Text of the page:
It can decrease its rate of metabolism, make it more potent, have a longer duration of action, and increase the chances of experiencing side effects. Therefore, it’s not recommended to take them together unless advised by your prescribing medical practitioner.

If needed, use only a minimal amount of CBD and always be on the lookout for any side effects.

CBD and Warfarin – August 2022

Warfarin (brand names: Coumadin, Jantoven) is an oral anticoagulant or blood thinner that is primarily used to help prevent and treat blood clots. It can also be administered to treat blood clots arising from certain heart conditions, heart attack, or open-heart surgery (4 ) .

Warfarin is metabolized by Cytochrome P450, also known as CYP450. It is a class of liver enzymes that play an essential role in the metabolism of warfarin and other medications before the drugs are cleared through the renal system (5 ) .

CYP450 includes CYP3A4, CYP1A1, CYP2C8, CYP1A2, CYP2C18, CYP219, and CYP2C69, which predominantly metabolize warfarin (6 ) .

Consequently, medications, treatments, and other factors that affect the CYP269 enzyme can also alter the effects of warfarin in the body (7 ) .

Like warfarin, CBD is metabolized through the hepatic P450 enzyme system. Both CBD and warfarin share similar proteins during their respective metabolism processes.

CBD is metabolized by the body through CYP1A1, CYP1A2, CYP2C19, CYP3A4, CYP2D6, CYP269, and CYP3A5, five of which are active enzymes that act on warfarin.

A 2017 study facilitated by the U.S. National Library of Medicine National Institutes of Health explained that CBD competes in a similar metabolic pathway with that of warfarin (8 ) .

CBD also acted as a powerful inhibitor of CYP3A4 enzymes, which can diminish the degradation of warfarin (9 ) . This is also known as the “grapefruit effect” as the grapefruit juice can also slow down the body’s absorption of warfarin (10 ) .

As such, taking warfarin together with CBD can make warfarin stay in the body for too long without being broken down. This may have detrimental effects such as bleeding, or worse, overdose (11 ) .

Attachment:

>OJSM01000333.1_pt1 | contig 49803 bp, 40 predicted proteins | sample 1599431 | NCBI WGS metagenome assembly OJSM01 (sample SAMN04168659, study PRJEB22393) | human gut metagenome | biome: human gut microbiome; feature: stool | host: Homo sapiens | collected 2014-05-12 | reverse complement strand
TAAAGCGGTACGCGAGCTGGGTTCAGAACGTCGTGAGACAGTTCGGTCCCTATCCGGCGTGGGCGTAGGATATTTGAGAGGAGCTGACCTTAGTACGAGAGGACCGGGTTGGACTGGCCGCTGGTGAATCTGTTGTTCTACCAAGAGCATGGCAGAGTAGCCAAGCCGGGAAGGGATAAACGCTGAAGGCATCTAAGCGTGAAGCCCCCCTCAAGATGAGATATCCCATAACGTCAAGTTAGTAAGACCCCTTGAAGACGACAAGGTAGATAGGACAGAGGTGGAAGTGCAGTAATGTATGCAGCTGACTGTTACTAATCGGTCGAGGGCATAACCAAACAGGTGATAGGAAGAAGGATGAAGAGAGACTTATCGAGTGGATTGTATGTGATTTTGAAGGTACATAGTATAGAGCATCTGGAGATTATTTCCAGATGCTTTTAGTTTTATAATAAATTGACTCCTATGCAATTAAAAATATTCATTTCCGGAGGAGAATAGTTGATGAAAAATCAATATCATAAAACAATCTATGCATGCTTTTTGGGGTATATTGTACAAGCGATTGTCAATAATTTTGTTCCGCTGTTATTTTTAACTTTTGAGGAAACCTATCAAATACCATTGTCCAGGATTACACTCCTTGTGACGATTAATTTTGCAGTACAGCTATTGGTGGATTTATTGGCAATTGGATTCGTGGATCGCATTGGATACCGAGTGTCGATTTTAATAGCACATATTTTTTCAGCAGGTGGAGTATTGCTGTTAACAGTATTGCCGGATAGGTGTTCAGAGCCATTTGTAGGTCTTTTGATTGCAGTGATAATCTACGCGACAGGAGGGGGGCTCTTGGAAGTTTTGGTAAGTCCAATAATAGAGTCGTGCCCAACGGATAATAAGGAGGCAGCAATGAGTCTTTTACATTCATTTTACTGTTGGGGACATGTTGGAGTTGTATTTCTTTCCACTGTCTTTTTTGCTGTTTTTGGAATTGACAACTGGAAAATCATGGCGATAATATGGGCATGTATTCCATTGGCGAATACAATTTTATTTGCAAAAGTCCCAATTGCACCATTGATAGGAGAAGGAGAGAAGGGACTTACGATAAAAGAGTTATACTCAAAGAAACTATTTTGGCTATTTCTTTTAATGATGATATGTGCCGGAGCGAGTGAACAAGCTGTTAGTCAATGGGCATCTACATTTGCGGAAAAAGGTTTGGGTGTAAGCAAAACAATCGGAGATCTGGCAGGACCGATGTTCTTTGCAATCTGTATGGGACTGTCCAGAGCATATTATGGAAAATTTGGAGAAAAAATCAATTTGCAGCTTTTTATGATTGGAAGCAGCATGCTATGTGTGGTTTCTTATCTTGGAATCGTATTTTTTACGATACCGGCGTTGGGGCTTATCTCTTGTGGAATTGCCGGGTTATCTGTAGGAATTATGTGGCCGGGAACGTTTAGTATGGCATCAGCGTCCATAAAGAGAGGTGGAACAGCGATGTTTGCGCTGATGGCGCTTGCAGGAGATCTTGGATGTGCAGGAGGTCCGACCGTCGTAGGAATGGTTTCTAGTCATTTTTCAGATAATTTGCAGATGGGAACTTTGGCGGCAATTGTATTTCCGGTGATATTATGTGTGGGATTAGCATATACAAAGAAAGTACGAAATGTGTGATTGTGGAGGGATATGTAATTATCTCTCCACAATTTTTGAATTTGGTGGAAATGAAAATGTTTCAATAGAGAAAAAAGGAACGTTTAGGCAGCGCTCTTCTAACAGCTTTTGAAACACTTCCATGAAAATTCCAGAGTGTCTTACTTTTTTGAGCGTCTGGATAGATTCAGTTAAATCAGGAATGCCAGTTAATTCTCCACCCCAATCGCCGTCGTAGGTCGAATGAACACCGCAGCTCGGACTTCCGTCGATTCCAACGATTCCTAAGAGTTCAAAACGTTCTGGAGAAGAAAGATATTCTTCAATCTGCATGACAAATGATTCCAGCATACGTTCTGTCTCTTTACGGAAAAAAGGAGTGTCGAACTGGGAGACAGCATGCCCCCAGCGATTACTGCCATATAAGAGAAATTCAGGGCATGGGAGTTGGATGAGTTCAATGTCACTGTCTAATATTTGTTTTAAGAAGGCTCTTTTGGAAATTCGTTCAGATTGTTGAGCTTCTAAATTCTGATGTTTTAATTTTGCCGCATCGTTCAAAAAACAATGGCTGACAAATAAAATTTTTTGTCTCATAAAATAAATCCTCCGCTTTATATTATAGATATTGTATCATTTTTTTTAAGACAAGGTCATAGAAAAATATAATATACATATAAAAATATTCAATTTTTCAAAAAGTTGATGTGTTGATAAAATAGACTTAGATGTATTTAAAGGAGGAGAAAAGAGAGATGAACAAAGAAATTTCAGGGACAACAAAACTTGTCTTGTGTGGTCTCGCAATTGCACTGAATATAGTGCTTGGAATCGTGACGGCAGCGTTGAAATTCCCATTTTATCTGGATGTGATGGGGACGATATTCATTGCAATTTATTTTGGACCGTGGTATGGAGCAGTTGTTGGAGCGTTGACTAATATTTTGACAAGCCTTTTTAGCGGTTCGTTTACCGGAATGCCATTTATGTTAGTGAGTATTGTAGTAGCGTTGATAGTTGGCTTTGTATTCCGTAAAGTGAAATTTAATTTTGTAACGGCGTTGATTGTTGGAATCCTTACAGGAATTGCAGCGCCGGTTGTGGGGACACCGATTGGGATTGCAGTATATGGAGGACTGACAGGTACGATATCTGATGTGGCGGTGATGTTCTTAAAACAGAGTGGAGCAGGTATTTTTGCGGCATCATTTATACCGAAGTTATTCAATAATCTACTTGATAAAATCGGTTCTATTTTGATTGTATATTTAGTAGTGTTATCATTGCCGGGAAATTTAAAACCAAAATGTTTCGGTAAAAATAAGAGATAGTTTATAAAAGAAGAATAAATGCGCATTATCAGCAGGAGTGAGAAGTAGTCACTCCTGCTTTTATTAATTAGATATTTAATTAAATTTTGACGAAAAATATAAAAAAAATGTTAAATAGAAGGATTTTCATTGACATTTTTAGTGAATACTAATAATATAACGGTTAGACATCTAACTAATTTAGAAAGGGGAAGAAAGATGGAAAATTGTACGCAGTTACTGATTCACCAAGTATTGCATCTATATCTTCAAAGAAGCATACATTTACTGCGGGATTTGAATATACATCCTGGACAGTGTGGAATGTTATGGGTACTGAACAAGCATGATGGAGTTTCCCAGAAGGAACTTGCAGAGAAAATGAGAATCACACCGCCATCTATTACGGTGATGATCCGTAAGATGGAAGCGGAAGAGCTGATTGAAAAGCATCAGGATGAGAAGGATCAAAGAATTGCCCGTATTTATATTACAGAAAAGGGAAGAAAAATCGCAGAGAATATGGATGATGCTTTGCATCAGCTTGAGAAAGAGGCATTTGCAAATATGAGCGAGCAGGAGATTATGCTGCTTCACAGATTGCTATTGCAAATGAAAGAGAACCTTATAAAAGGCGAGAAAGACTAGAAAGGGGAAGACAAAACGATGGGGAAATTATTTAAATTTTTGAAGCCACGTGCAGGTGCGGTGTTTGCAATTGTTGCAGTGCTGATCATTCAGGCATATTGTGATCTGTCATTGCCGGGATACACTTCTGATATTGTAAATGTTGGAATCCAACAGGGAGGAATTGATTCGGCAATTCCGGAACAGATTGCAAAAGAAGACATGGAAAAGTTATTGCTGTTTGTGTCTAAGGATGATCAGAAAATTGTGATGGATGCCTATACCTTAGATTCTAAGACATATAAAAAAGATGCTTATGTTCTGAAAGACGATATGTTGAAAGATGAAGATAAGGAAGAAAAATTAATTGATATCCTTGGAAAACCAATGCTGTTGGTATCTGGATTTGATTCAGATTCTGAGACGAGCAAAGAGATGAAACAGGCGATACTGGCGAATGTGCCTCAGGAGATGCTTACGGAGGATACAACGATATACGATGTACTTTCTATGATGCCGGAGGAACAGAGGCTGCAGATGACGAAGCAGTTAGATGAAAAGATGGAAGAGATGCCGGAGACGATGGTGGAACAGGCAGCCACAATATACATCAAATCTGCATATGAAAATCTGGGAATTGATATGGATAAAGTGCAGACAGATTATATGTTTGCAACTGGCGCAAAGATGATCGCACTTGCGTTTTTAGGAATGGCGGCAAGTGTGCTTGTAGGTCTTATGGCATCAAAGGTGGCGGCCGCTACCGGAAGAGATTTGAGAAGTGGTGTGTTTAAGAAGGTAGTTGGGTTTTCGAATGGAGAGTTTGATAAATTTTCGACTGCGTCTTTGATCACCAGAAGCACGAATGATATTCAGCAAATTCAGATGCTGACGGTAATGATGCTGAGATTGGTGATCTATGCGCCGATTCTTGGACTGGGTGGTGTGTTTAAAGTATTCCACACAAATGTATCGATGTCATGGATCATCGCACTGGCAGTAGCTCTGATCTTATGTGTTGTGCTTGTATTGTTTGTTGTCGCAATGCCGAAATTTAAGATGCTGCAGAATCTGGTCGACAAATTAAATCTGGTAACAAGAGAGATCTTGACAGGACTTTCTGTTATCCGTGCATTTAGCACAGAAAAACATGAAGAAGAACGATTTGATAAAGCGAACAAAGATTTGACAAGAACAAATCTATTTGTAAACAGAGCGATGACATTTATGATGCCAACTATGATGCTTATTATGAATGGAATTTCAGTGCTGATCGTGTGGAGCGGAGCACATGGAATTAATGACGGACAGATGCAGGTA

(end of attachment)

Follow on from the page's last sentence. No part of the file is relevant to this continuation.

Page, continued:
This is why regular measurement of a user’s international normalized ratio (INR) is necessary, more so when warfarin is taken with CBD. It ensures that the blood levels remain within a narrow range to avoid the side effects brought by warfarin.

Mayo Clinic presented a number of warfarin side effects that require immediate medical attention (12 ) :

  • Excessive bleeding, including heavy menstrual bleeding, nosebleed, and internal hemorrhage
  • Bloody or black stool
  • Brown or red urine
  • Reduced urine output
  • Bruises that appear even without suffering from any injury
  • Chronic pain in the stomach
  • Vomiting of blood
  • Changes in the vision
  • Unusual weakness, tiredness, or dizziness
  • Joint pain, swelling or discomfort, especially after experiencing an injury
  • Stupor

Other less serious side effects of warfarin are:

  • Bleeding between menstruation period
  • Gum bleeding after brushing the teeth
  • Vomiting, diarrhea, or being unable to eat for 24 hours or more
  • Fever

In rare cases, warfarin can also cause necrosis or death of skin tissue. Any changes in skin temperature or color, as well as severe pain on the skin, warrant prompt medical care. Be on the lookout for blotchy, net-like spots on the skin, too.

See also  CBD Oil For Cats Peeing

Pain in the toes, especially when they turn dark or purple in color, signifies a severe health problem.

Patients who intend to use CBD with warfarin must seek the advice of a licensed medical professional first to ensure that the drug interactions will be beneficial to their health.

Can Another Oral Anticoagulant Be a Substitute for Warfarin so CBD Oil Can Be Taken?